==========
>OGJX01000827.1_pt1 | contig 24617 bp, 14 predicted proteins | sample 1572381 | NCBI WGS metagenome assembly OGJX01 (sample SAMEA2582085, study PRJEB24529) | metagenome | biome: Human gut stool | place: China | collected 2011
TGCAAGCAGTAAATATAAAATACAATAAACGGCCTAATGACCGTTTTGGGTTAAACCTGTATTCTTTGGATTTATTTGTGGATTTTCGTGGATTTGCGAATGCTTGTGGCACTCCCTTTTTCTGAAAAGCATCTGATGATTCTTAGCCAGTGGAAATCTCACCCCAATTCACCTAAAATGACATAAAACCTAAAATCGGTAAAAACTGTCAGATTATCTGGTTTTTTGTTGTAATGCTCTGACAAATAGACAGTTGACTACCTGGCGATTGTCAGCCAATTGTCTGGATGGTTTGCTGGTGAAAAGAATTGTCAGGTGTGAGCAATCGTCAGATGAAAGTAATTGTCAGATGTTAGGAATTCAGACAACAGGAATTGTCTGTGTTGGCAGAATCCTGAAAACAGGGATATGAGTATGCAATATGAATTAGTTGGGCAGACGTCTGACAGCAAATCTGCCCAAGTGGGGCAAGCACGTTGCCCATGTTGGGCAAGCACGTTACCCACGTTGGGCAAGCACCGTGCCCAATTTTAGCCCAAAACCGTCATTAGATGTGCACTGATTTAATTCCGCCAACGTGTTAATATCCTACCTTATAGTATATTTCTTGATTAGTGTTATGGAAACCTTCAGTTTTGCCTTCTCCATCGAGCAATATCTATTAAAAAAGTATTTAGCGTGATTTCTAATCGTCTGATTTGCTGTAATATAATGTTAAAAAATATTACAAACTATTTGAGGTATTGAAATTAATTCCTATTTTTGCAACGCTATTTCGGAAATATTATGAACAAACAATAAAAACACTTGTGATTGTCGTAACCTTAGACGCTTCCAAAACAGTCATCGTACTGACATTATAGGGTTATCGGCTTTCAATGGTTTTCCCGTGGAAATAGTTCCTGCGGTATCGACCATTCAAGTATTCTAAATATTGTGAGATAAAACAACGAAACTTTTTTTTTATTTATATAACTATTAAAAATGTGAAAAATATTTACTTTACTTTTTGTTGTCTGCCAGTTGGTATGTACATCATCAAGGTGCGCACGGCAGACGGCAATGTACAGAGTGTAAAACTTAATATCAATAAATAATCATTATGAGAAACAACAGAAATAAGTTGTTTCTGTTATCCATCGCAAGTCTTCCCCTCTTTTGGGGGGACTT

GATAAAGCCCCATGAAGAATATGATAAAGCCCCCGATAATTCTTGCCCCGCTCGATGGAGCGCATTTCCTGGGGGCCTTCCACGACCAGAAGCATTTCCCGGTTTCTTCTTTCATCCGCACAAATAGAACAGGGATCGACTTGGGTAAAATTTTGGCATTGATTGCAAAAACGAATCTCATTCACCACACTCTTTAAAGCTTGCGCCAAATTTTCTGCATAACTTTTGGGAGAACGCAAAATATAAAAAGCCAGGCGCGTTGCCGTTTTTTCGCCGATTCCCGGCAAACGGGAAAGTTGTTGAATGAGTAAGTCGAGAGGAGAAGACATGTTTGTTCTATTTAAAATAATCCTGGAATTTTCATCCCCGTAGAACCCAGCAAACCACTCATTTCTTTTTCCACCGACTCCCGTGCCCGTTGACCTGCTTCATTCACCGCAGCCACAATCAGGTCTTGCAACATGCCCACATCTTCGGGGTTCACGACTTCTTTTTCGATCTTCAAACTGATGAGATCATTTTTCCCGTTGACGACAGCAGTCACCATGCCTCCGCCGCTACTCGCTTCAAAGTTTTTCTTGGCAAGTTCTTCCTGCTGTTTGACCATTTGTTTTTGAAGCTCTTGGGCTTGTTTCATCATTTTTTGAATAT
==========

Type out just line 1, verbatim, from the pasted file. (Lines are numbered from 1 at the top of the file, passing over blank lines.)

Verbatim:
>OGJX01000827.1_pt1 | contig 24617 bp, 14 predicted proteins | sample 1572381 | NCBI WGS metagenome assembly OGJX01 (sample SAMEA2582085, study PRJEB24529) | metagenome | biome: Human gut stool | place: China | collected 2011